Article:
Good evening, everyone. How are you doing in the middle of Christmas Eve? In honor of the romantic evening, today I would like to introduce you to the ruins of Wat Mahathat in Ayutthaya.
The last time I went to Thailand, I went to the beginning of the trip, but it took me a long time to corroborate the information (historical series basically take a long time), so the publication of the article was delayed.
Just because it’s a World Heritage Site doesn’t mean you should just follow the guide’s lead. You can enjoy it several times more if you know the background before you go, so I hope this article will help you understand Wat Mahathat better.
- History of Wat Mahathat
- Why is the Buddha's head entwined with the base of the tree?
- Places to visit at Wat Mahathat
- Tourist Etiquette at Wat Mahathat
- How to get to Wat Mahathat
- Opening hours and fees
- After the visit to Wat Mahathat
History of Wat Mahathat
Wat Mahathat is a Buddhist temple in Ayutthaya, central Thailand, located in the central part of the ancient Ayutthaya dynasty between Chikun Road and Naresuan Road in the northeast corner of Phra Alam Park.
According to the official history of Thailand, the history of Wat Mahathat dates back to 1374 when King Boromamalacha I built a temple (different name from Wat Mahathat) on this site, as recorded in the royal chronicle of Ayutthaya by Prince Damrong Rajanubhav, but there are many theories.
“In the year of the Tiger, 736 in the Burmese calendar, Somdet Phra Borongmalachathirat and Phra Mahathera Thammakanrayan built the jeweled reliquary (Phra Si Rattana Mahathat) on the east side of the palace (Royal Gable of Lions). It is 38 meters high with nine tips, each six meters high.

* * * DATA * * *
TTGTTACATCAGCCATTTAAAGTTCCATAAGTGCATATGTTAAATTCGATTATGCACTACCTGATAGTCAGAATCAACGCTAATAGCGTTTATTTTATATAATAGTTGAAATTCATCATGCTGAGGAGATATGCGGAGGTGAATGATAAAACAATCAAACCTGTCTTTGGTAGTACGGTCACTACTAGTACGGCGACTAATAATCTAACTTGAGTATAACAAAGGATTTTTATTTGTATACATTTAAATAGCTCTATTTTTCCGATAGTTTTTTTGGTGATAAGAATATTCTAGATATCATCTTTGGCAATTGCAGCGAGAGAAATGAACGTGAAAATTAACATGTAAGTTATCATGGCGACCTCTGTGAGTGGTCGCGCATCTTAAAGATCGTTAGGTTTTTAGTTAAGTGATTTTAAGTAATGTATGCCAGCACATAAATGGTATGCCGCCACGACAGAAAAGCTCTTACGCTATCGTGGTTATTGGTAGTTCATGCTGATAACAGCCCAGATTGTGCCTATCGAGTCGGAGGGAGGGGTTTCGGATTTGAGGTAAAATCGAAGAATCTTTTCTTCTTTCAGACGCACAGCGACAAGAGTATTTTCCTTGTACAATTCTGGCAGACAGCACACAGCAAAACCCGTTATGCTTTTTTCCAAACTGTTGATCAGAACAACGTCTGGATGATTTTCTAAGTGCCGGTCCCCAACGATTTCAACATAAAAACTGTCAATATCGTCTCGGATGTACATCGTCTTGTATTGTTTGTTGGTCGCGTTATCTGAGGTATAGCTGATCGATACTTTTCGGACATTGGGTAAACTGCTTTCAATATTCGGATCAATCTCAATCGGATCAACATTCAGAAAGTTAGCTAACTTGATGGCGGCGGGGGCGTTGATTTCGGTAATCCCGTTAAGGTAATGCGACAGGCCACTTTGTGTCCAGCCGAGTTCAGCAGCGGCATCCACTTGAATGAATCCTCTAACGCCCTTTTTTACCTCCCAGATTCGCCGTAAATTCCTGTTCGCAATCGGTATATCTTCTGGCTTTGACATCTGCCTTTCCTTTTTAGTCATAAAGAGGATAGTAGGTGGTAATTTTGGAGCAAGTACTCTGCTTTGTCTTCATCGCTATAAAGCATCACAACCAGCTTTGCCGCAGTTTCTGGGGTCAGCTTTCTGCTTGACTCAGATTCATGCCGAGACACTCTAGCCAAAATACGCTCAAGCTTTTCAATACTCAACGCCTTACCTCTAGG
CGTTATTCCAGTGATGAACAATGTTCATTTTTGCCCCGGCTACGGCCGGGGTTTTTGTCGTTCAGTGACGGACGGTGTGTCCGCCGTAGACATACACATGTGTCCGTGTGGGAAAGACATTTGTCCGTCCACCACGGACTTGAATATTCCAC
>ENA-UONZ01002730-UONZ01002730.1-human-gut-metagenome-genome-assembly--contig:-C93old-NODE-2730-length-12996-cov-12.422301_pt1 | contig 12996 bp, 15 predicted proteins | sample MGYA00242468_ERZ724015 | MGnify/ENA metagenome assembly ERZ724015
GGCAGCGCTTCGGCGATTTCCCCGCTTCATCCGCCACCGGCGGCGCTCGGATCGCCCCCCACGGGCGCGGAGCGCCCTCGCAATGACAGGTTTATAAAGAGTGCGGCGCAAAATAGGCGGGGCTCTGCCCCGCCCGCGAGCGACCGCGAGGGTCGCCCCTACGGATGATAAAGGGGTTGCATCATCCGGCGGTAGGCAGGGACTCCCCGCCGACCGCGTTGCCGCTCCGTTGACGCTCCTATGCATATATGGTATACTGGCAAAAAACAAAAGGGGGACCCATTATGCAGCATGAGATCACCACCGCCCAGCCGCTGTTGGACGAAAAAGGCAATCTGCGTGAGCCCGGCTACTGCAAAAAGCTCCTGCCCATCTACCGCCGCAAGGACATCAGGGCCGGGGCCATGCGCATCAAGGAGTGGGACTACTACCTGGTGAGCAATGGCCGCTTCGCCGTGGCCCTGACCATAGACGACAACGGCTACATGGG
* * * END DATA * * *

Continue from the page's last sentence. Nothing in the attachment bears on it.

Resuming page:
His nephew and successor, Rameshuan (1369-1370, 1388-1395), expanded the site in 1384 and built a great temple during his reign on the throne. That temple is now known by its present name, Wat Mahathat.
Reference：Wat Mahathat (Ayutthaya)
Wat Mahathat and World Heritage Site
In 1967, the central area of the Ayutthaya site was officially designated as a historical park by the Thai Department of Arts, and later, with the recommendation of the Department of Arts to UNESCO, the Ayutthaya Historical Park with the following sites, including Wat Mahathat, was inscribed as a World Heritage Site under Criterion III in 1991.
- Royal Palace
- Wat Phrasi Sanphet
- Wihan Phramongkorn Bophit
- Wat Woracheetharam
- Wat Lokayasthalam
- Wat Ratchaburana
- Wat Mahathat
- Wat Phra Ram
- Wat Ubosot
The inscribed area covers only 289 hectares in the central and southwestern parts of Ayutthaya Island, and as a result, only certain groups of historic sites have come under the protection of UNESCO. The sites that are not registered as World Heritage sites are those beyond Ayutthaya Island, such as Wat Yai Chai Mongkol, Wat Phanan Choeng, Wat Chai Watanaram, and Wat Phu Khao Thong.
Reference：Historic City of Ayutthaya
Why is the Buddha’s head entwined with the base of the tree?
What made Wat Mahathat so famous is the Buddha image, which is only visible from the neck up, near the roots of the tree. They are entangled in the roots and cannot be removed with a little effort. According to one theory, the head of the Buddha statue, which was cut off by the Burmese army and left there for a long time, became embedded in the roots of the tree and could not be removed without cutting the tree.
Name of the tree that holds the head of the Buddha.
There is no specific name for the tree that is entwined with the Buddha’s head, but it is commonly referred to as the Bodhi tree.
Bodhi tree is used as the name of a tree in the following 1., 2. and 3.
- Indian bodhiju, a tall evergreen tree of the genus fig in the mulberry family, native to India.
- Bengal bodhiju, an evergreen tree of the genus fig in the mulberry family native to India, closely related to 1.
- Tilia miqueliana, a species of linden tree in the linden family, native to China.
Reference：bodhi tree [JPN]